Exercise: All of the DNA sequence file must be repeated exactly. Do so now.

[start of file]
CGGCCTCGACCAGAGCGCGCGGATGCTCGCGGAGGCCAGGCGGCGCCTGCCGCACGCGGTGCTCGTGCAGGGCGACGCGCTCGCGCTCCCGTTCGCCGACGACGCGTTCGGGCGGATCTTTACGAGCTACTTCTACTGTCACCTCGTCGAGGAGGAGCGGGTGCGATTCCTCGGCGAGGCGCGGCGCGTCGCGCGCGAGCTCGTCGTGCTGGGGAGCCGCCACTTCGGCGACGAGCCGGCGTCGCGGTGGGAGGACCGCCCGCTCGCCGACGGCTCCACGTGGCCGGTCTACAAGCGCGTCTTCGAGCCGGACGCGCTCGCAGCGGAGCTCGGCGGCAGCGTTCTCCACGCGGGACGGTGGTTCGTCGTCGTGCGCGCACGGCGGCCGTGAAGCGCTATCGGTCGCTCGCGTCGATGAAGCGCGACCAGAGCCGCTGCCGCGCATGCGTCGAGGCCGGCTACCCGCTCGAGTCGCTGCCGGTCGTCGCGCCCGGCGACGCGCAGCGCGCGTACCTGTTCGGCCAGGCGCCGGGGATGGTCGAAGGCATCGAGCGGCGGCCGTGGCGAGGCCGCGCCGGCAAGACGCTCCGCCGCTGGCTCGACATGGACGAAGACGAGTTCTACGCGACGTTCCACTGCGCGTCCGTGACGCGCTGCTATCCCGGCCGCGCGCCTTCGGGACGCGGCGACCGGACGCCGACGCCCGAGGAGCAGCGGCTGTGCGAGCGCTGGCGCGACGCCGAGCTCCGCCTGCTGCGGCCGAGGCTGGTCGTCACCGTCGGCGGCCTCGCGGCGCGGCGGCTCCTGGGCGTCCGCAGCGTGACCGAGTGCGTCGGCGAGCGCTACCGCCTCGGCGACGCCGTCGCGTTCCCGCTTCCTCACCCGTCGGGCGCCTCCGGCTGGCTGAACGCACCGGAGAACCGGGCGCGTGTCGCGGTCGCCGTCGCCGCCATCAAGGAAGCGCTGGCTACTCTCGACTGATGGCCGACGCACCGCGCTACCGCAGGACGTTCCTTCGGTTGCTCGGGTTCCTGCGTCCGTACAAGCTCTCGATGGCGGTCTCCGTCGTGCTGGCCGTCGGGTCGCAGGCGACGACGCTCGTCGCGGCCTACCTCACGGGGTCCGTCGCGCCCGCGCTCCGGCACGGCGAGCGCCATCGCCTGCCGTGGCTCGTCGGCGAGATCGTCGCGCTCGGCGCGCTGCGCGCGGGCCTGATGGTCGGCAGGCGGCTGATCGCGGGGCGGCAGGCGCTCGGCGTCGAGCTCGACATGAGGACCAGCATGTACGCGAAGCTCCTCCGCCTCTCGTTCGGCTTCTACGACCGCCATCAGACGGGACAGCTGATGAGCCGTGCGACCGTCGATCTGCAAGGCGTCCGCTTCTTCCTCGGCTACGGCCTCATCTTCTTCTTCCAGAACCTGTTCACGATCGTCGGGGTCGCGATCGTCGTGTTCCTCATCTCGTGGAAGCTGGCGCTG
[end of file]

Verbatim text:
CGGCCTCGACCAGAGCGCGCGGATGCTCGCGGAGGCCAGGCGGCGCCTGCCGCACGCGGTGCTCGTGCAGGGCGACGCGCTCGCGCTCCCGTTCGCCGACGACGCGTTCGGGCGGATCTTTACGAGCTACTTCTACTGTCACCTCGTCGAGGAGGAGCGGGTGCGATTCCTCGGCGAGGCGCGGCGCGTCGCGCGCGAGCTCGTCGTGCTGGGGAGCCGCCACTTCGGCGACGAGCCGGCGTCGCGGTGGGAGGACCGCCCGCTCGCCGACGGCTCCACGTGGCCGGTCTACAAGCGCGTCTTCGAGCCGGACGCGCTCGCAGCGGAGCTCGGCGGCAGCGTTCTCCACGCGGGACGGTGGTTCGTCGTCGTGCGCGCACGGCGGCCGTGAAGCGCTATCGGTCGCTCGCGTCGATGAAGCGCGACCAGAGCCGCTGCCGCGCATGCGTCGAGGCCGGCTACCCGCTCGAGTCGCTGCCGGTCGTCGCGCCCGGCGACGCGCAGCGCGCGTACCTGTTCGGCCAGGCGCCGGGGATGGTCGAAGGCATCGAGCGGCGGCCGTGGCGAGGCCGCGCCGGCAAGACGCTCCGCCGCTGGCTCGACATGGACGAAGACGAGTTCTACGCGACGTTCCACTGCGCGTCCGTGACGCGCTGCTATCCCGGCCGCGCGCCTTCGGGACGCGGCGACCGGACGCCGACGCCCGAGGAGCAGCGGCTGTGCGAGCGCTGGCGCGACGCCGAGCTCCGCCTGCTGCGGCCGAGGCTGGTCGTCACCGTCGGCGGCCTCGCGGCGCGGCGGCTCCTGGGCGTCCGCAGCGTGACCGAGTGCGTCGGCGAGCGCTACCGCCTCGGCGACGCCGTCGCGTTCCCGCTTCCTCACCCGTCGGGCGCCTCCGGCTGGCTGAACGCACCGGAGAACCGGGCGCGTGTCGCGGTCGCCGTCGCCGCCATCAAGGAAGCGCTGGCTACTCTCGACTGATGGCCGACGCACCGCGCTACCGCAGGACGTTCCTTCGGTTGCTCGGGTTCCTGCGTCCGTACAAGCTCTCGATGGCGGTCTCCGTCGTGCTGGCCGTCGGGTCGCAGGCGACGACGCTCGTCGCGGCCTACCTCACGGGGTCCGTCGCGCCCGCGCTCCGGCACGGCGAGCGCCATCGCCTGCCGTGGCTCGTCGGCGAGATCGTCGCGCTCGGCGCGCTGCGCGCGGGCCTGATGGTCGGCAGGCGGCTGATCGCGGGGCGGCAGGCGCTCGGCGTCGAGCTCGACATGAGGACCAGCATGTACGCGAAGCTCCTCCGCCTCTCGTTCGGCTTCTACGACCGCCATCAGACGGGACAGCTGATGAGCCGTGCGACCGTCGATCTGCAAGGCGTCCGCTTCTTCCTCGGCTACGGCCTCATCTTCTTCTTCCAGAACCTGTTCACGATCGTCGGGGTCGCGATCGTCGTGTTCCTCATCTCGTGGAAGCTGGCGCTG